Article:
ANCHORAGE, Alaska (KTUU) - The 2020 salmon season in Alaska presented unique challenges related to COVID-19 for fishermen across the state, but in the Chignik area, the season was all too familiar with few fish and concern for the future of the stock.

“I think that the best way to state this is that we here in Chignik had such a declined season this year even to the degree that subsistence use was frightening for us,” Ben Allen, commercial fisherman and city councilman in Chignik, said. “We actually felt guilty about taking fish for usage for food because we knew that every fish that we took out of our system was negatively impacting the sustainability of an Alaska resource.”

Chignik Bay has two sockeye salmon runs. In 2018, fishermen in Chignik area did not have an opener for salmon. That season was later declared a disaster and the federal government approved more than $10 million in relief funds. In 2019, the first sockeye run was shockingly small, and the second run came in with just enough to allow some fishing.

“The escapement is so low this year, our first run and our second run total escapement did not meet the low-end mark that the first run is supposed to have,” Allen said.

The consequences are not just severe for commercial fishermen, but the communities rely on a healthy salmon run to support subsistence life. This year Alaskans Own, a community-supported fishery in Southeast Alaska, and Northline Seafoods donated several thousand pounds of sockeye caught in Bristol Bay to Chignik communities. Allen says farming groups have also donated milk and agricultural products. Without the support of other Alaskans, Allen says many in the community wouldn’t have food for the winter.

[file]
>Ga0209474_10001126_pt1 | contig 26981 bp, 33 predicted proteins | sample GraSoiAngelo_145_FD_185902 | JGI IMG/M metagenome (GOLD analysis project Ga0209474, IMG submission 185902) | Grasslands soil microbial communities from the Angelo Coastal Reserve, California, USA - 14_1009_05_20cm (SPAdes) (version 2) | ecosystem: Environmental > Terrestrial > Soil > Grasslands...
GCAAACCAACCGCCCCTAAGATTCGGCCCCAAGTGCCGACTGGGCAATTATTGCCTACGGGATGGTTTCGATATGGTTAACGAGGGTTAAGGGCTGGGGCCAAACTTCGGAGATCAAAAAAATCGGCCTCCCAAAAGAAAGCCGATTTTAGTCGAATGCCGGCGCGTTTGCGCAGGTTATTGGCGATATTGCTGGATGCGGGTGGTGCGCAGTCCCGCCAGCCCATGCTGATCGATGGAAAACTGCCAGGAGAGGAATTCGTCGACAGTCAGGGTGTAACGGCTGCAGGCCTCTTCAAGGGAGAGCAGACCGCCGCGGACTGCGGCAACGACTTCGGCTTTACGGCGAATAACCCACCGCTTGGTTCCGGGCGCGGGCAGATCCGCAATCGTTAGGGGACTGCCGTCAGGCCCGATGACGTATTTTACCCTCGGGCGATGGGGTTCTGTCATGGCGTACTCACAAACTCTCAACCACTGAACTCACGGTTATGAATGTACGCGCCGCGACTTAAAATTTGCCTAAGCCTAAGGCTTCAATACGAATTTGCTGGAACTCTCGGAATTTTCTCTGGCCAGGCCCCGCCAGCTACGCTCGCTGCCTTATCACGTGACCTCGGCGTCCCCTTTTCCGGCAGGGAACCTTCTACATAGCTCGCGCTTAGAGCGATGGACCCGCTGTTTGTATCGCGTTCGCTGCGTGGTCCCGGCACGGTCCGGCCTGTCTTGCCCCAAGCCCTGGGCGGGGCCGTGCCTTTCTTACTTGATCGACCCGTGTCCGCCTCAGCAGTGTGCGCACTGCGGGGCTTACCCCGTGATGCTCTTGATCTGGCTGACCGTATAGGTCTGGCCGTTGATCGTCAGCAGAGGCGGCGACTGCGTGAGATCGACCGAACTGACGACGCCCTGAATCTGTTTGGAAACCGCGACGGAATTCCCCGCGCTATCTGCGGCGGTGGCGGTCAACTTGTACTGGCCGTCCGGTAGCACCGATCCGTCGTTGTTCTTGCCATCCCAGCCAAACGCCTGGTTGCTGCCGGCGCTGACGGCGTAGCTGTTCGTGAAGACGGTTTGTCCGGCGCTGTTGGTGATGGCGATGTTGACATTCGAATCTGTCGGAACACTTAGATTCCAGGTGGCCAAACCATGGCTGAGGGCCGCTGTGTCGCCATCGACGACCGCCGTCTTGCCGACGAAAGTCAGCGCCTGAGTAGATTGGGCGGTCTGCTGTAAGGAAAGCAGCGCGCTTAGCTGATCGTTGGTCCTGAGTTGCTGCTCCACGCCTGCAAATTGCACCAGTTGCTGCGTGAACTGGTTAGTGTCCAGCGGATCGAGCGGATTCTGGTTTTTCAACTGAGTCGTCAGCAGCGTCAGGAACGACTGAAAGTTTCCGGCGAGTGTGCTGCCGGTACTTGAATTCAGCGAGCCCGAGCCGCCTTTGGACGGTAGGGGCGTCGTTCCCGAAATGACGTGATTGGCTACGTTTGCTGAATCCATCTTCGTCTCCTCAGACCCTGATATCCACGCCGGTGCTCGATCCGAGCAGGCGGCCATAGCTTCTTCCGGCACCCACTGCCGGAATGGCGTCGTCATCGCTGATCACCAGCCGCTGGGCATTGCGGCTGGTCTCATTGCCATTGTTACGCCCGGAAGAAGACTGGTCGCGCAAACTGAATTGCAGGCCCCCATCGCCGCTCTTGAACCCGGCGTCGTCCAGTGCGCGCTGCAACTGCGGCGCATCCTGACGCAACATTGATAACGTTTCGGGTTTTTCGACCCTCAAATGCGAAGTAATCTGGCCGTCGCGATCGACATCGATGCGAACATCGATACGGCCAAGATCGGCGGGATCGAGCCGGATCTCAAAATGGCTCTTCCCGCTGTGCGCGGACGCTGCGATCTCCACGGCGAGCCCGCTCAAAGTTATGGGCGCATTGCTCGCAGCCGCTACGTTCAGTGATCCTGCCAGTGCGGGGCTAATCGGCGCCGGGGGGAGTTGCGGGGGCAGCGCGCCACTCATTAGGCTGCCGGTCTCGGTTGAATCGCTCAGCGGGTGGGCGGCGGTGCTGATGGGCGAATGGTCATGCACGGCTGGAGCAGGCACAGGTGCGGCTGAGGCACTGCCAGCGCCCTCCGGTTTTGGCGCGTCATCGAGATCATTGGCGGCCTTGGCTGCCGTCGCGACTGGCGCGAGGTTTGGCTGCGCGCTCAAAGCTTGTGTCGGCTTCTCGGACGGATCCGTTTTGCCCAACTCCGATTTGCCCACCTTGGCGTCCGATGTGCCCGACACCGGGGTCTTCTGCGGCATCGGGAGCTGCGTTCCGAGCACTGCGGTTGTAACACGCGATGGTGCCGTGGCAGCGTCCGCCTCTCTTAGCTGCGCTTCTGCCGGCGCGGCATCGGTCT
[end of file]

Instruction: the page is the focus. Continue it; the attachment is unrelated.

“That plane hit the ground and most of the people that live in town showed up and immediately started helping and immediately got it to freezer spaces and to all the people that were in need,” Allen said. “It’s been amazing to watch the people that cared so much in even other communities to be able to pass on that relief, and it was very relieving to us and very appreciated.”

Although he is grateful for the support, Allen said what the community needs is for fisheries managers to take a stronger position on conserving the fish stocks. While the decline is acutely impacting Chignik, Allen believes the causes behind the decline warrant more urgency from the Department of Fish and Game because they will lead to diminished returns in other areas.

“A lot of the people in the state see this as ’Poor Chignik is struggling.’ And I really want people to understand that this is not a ’Poor Chignik is struggling.’ This is the definition of what’s happening in the Gulf of Alaska right now. And we are in deep trouble with what’s happening, and we’re just the thing that is showing what’s going to occur through the rest of the state. Diminishment in our run is going to affect the interception fishery that relies on our fish as well. Eventually, it’s going to break down to the point where they’re going to suffer,” Allen said. “Everything is now migrating out, and so Kodiak is going to start feeling more and more of our fishermen move to their area. We’re going to start eating up all the latent, dormant permits there because we need income, and we’re just going to move over there. So not only are we suffering, but now Kodiak’s going to suffer because we’re going to be fishing in their right alongside of them taking part of their catch that they have diminished runs on. The same thing with Cook Inlet.”

Allen says that for starters, he’d like ADF&G to take a closer look a considering identifying Chignik sockeye as a fish stock of concern and have the Board of Fisheries and the department be more aggressive in rebuilding the run.

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